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Kelvin Functions

Kelvin defined the Kelvin functions Bei and Ber according to

J_\nu(xe^{3\pi i/4})=\mathop{\rm ber}\nolimits _\nu(x)+i\mathop{\rm bei}\nolimits _\nu(x),
\end{displaymath} (1)

where $J_\nu(s)$ is a Bessel Function of the First Kind, and the functions Kei and Ker by
e^{-\nu\pi i/2}K_\nu(xe^{\pi i/4})=\mathop{\rm ker}\nolimits _\nu(x)+i\mathop{\rm kei}\nolimits _\nu(x),
\end{displaymath} (2)

where $K_\nu(x)$ is a Modified Bessel Function of the Second Kind. For the special case $\nu=0$,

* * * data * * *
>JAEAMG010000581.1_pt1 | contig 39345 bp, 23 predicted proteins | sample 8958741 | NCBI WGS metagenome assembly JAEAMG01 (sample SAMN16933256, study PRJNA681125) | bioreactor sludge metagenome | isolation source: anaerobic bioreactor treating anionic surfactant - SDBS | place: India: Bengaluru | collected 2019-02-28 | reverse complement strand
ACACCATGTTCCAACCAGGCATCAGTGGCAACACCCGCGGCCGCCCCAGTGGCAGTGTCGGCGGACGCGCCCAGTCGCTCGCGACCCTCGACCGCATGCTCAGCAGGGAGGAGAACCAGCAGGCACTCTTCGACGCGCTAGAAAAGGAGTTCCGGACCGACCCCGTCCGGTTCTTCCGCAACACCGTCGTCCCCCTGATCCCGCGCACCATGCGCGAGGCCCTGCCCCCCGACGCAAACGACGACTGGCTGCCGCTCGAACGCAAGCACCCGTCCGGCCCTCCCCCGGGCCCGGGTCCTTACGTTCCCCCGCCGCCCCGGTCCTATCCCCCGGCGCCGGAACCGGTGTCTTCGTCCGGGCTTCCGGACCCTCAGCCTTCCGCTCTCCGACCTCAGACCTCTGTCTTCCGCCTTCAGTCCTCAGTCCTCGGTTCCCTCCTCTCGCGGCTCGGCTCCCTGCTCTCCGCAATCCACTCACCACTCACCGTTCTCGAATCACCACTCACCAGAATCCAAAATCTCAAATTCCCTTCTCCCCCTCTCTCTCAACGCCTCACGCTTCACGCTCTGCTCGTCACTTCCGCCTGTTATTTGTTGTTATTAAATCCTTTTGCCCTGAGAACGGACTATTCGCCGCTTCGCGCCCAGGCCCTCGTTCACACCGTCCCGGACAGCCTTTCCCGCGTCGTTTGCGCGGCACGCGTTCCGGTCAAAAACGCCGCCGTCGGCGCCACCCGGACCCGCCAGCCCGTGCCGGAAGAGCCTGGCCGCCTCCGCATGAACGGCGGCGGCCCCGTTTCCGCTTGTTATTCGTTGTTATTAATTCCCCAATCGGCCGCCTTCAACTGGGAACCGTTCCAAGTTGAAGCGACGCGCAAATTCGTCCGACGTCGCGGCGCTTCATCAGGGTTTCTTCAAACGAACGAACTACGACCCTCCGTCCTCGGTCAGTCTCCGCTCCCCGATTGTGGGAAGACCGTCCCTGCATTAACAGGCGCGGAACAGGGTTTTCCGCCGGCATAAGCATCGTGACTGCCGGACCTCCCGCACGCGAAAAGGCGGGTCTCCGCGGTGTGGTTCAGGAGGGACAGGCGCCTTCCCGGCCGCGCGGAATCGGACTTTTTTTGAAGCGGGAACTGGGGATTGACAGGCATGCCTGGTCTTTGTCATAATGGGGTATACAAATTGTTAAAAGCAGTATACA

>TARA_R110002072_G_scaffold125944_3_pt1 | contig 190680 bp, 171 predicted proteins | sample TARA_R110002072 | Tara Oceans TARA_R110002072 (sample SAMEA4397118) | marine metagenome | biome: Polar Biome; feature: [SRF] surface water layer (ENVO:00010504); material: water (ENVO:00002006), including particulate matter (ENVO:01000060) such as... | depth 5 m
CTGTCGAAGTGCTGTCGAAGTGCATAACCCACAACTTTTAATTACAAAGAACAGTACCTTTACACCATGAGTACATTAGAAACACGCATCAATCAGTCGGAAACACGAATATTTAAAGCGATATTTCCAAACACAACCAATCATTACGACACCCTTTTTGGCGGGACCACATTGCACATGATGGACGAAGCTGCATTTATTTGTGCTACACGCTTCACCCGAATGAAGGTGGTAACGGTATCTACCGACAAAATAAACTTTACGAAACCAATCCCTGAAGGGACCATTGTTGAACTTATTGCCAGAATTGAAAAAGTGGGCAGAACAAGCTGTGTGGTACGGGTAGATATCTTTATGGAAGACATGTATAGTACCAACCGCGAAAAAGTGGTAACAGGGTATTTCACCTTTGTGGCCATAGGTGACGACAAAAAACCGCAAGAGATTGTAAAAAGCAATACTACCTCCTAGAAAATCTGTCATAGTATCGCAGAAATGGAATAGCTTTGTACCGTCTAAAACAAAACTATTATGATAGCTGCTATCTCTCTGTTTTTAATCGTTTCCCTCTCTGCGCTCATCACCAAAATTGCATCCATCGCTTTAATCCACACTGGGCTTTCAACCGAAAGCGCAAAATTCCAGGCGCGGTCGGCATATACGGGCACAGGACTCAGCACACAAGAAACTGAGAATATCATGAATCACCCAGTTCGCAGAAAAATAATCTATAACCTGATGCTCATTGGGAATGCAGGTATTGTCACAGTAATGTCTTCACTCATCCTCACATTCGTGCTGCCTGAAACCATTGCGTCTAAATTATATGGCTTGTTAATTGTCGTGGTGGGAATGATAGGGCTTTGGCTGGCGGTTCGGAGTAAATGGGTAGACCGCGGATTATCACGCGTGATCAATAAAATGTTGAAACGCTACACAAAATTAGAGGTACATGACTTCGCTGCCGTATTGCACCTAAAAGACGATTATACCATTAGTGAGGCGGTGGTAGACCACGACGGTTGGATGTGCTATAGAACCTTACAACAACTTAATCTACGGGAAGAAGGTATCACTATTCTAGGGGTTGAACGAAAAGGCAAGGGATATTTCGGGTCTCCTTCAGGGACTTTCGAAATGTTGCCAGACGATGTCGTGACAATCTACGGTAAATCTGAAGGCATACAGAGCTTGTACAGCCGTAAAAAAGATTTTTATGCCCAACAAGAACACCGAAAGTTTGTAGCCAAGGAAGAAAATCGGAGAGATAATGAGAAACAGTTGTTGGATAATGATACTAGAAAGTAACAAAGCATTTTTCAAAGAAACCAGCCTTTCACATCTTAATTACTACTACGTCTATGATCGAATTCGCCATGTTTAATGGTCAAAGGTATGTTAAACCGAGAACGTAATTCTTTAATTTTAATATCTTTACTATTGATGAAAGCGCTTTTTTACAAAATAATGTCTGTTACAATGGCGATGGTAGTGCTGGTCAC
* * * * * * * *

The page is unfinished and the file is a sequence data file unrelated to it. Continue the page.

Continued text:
J_0(i\sqrt{i}\,x)=J_0({\textstyle{1\over 2}}\sqrt{2}(i-1)x) ...
...\mathop{\rm ber}\nolimits (x)+i \mathop{\rm bei}\nolimits (x).
\end{displaymath} (3)

See also Bei, Ber, Kei, Ker


Abramowitz, M. and Stegun, C. A. (Eds.). ``Kelvin Functions.'' §9.9 in Handbook of Mathematical Functions with Formulas, Graphs, and Mathematical Tables, 9th printing. New York: Dover, pp. 379-381, 1972.

Spanier, J. and Oldham, K. B. ``The Kelvin Functions.'' Ch. 55 in An Atlas of Functions. Washington, DC: Hemisphere, pp. 543-554, 1987.

© 1996-9 Eric W. Weisstein